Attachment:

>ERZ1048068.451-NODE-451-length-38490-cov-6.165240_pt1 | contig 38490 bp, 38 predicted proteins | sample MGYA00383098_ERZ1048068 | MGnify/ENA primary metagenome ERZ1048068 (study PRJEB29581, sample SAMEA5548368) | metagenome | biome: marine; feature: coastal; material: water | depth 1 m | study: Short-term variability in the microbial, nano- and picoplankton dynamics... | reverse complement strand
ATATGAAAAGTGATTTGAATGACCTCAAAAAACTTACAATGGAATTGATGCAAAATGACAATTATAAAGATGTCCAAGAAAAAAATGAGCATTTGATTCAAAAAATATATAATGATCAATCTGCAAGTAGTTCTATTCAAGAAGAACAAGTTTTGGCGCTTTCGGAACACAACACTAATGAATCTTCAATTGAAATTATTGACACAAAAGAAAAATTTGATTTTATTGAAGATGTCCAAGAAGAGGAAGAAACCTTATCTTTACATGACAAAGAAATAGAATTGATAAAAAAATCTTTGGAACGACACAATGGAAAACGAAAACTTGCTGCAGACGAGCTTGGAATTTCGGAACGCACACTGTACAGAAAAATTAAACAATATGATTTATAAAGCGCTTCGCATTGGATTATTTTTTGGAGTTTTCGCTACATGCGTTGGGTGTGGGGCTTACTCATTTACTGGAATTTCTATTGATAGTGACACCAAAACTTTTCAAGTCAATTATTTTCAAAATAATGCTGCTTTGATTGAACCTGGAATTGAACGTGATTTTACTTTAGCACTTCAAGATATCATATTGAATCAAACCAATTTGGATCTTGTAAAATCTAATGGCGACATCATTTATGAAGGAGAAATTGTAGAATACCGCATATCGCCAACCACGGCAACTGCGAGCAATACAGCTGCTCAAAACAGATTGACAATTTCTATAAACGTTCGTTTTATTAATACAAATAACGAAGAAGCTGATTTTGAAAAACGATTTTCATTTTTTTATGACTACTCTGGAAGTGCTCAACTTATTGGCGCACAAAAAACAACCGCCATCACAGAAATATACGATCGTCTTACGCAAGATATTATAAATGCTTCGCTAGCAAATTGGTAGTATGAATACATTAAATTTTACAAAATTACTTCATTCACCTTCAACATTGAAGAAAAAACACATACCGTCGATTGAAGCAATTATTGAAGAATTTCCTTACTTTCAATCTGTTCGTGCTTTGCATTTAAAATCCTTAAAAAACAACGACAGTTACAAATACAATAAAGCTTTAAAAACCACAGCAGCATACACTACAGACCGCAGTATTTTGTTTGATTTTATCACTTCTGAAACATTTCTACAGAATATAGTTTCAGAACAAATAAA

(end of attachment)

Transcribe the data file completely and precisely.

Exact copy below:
>ERZ1048068.451-NODE-451-length-38490-cov-6.165240_pt1 | contig 38490 bp, 38 predicted proteins | sample MGYA00383098_ERZ1048068 | MGnify/ENA primary metagenome ERZ1048068 (study PRJEB29581, sample SAMEA5548368) | metagenome | biome: marine; feature: coastal; material: water | depth 1 m | study: Short-term variability in the microbial, nano- and picoplankton dynamics... | reverse complement strand
ATATGAAAAGTGATTTGAATGACCTCAAAAAACTTACAATGGAATTGATGCAAAATGACAATTATAAAGATGTCCAAGAAAAAAATGAGCATTTGATTCAAAAAATATATAATGATCAATCTGCAAGTAGTTCTATTCAAGAAGAACAAGTTTTGGCGCTTTCGGAACACAACACTAATGAATCTTCAATTGAAATTATTGACACAAAAGAAAAATTTGATTTTATTGAAGATGTCCAAGAAGAGGAAGAAACCTTATCTTTACATGACAAAGAAATAGAATTGATAAAAAAATCTTTGGAACGACACAATGGAAAACGAAAACTTGCTGCAGACGAGCTTGGAATTTCGGAACGCACACTGTACAGAAAAATTAAACAATATGATTTATAAAGCGCTTCGCATTGGATTATTTTTTGGAGTTTTCGCTACATGCGTTGGGTGTGGGGCTTACTCATTTACTGGAATTTCTATTGATAGTGACACCAAAACTTTTCAAGTCAATTATTTTCAAAATAATGCTGCTTTGATTGAACCTGGAATTGAACGTGATTTTACTTTAGCACTTCAAGATATCATATTGAATCAAACCAATTTGGATCTTGTAAAATCTAATGGCGACATCATTTATGAAGGAGAAATTGTAGAATACCGCATATCGCCAACCACGGCAACTGCGAGCAATACAGCTGCTCAAAACAGATTGACAATTTCTATAAACGTTCGTTTTATTAATACAAATAACGAAGAAGCTGATTTTGAAAAACGATTTTCATTTTTTTATGACTACTCTGGAAGTGCTCAACTTATTGGCGCACAAAAAACAACCGCCATCACAGAAATATACGATCGTCTTACGCAAGATATTATAAATGCTTCGCTAGCAAATTGGTAGTATGAATACATTAAATTTTACAAAATTACTTCATTCACCTTCAACATTGAAGAAAAAACACATACCGTCGATTGAAGCAATTATTGAAGAATTTCCTTACTTTCAATCTGTTCGTGCTTTGCATTTAAAATCCTTAAAAAACAACGACAGTTACAAATACAATAAAGCTTTAAAAACCACAGCAGCATACACTACAGACCGCAGTATTTTGTTTGATTTTATCACTTCTGAAACATTTCTACAGAATATAGTTTCAGAACAAATAAA